Do you need financial therapy?

We like to think we are rational beings, but when it comes to money, emotions drive our behaviors. That’s why budgeting feels so hard.

When it comes to managing your money, almost everyone knows what they should do, yet there’s something that holds almost everyone back from breaking bad financial habits.

The secret is addressing the personal values people associate with money.

Financial therapy is an entire field of psychology that is dedicated to helping people navigate the emotional drivers that influence decisions people make when it comes to money. It adds a psychological component to financial advising.

According to The Art of Money financial therapist and founder Bari Tessler, financial therapy is allabout discovering the why behind our financial choices.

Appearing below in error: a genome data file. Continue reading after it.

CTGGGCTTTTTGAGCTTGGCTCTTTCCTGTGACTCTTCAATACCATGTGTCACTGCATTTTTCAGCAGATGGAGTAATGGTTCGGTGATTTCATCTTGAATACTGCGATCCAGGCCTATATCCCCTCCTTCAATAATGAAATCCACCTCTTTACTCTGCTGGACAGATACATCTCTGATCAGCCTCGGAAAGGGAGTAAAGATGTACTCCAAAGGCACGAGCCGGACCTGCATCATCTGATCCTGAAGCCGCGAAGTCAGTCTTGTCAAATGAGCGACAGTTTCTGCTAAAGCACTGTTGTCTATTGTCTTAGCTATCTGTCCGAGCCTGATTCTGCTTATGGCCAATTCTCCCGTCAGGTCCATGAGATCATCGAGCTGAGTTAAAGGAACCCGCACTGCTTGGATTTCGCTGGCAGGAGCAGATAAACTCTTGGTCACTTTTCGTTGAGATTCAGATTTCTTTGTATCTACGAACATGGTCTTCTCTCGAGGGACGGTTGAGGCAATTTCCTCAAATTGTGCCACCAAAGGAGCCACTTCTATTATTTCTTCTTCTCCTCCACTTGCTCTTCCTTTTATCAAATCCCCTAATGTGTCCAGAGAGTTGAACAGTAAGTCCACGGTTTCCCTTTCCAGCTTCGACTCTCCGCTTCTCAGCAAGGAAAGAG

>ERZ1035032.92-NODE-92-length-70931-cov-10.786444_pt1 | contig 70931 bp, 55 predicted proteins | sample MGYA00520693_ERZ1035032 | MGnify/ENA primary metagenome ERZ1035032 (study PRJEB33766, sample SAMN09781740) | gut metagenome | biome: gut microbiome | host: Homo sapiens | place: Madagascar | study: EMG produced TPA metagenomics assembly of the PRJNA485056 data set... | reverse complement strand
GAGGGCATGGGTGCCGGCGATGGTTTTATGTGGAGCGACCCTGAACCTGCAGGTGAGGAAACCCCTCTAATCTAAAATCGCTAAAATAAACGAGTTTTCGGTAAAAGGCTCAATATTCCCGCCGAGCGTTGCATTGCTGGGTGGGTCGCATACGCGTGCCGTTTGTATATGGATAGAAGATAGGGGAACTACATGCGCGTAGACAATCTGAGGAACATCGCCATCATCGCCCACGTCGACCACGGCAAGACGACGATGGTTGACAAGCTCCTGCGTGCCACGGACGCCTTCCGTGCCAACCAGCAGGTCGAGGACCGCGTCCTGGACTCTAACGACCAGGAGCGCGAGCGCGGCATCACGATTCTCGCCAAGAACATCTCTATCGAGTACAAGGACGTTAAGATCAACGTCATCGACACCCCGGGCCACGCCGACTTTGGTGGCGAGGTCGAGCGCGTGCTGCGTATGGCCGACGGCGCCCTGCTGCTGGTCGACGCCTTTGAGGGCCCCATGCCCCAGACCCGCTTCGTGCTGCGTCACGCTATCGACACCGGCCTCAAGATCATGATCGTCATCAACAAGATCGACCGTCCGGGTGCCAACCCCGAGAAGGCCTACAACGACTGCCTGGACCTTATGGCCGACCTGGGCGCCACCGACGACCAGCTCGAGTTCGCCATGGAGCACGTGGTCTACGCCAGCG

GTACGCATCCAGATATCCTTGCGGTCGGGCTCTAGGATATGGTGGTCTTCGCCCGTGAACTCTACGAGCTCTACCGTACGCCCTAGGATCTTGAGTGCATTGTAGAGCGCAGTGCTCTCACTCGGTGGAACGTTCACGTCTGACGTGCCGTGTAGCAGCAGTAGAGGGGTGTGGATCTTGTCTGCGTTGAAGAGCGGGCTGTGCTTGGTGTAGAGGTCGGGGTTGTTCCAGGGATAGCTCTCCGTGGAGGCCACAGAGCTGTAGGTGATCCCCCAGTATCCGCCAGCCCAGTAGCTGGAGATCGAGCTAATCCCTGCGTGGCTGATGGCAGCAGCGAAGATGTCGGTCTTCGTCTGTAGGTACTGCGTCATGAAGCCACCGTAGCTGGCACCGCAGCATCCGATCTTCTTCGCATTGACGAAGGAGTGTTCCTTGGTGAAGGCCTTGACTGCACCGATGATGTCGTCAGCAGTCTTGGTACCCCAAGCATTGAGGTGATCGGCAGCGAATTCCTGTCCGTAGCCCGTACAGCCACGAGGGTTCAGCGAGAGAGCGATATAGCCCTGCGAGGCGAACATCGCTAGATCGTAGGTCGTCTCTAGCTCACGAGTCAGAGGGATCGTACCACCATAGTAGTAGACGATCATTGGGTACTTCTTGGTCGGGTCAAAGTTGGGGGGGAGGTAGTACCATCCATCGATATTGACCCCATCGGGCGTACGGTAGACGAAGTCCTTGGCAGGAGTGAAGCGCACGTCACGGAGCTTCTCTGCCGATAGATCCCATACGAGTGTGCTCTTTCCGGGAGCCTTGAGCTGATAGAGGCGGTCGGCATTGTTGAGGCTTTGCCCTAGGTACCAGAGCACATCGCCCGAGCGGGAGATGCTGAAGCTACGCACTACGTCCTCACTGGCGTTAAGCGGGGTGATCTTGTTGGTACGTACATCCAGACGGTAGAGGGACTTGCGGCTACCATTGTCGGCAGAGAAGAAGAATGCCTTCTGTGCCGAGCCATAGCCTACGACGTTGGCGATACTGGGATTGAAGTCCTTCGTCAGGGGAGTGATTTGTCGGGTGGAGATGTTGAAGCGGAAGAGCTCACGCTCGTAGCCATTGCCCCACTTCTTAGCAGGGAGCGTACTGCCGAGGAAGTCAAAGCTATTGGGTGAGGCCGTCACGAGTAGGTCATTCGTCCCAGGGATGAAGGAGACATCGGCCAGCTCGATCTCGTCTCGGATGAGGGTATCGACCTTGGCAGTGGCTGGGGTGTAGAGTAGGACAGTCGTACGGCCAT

Tessler says successful financial therapy focuses on addressing these three areas.

Digging deep to heal: Everyone has a unique money story, and that’s where the money healing process begins. It’s about exploring how your personality and your past influence your current financial behaviors.

Practice what you think/feel: This is where you begin learning new ways to interact with money. Instead of the typical negative approach, where you’re told what not to do, financial therapy is instead an expression of self-care and mindful intent. 

Charting the course: The finals stage is the big picture money map, in which you define what a good money decision means and plan how you will follow through for all purchases large or small. Tesler views it as a way to identify how money can best support the life we have and the life we strive for.

Myriam DiGiovanni

Myriam DiGiovanni

After writing for Credit Union Times and The Financial Brand, Myriam DiGiovanni covers financial literacy for FinancialFeed. She is also a storytelling expert and works with credit unions to help ... Web: Details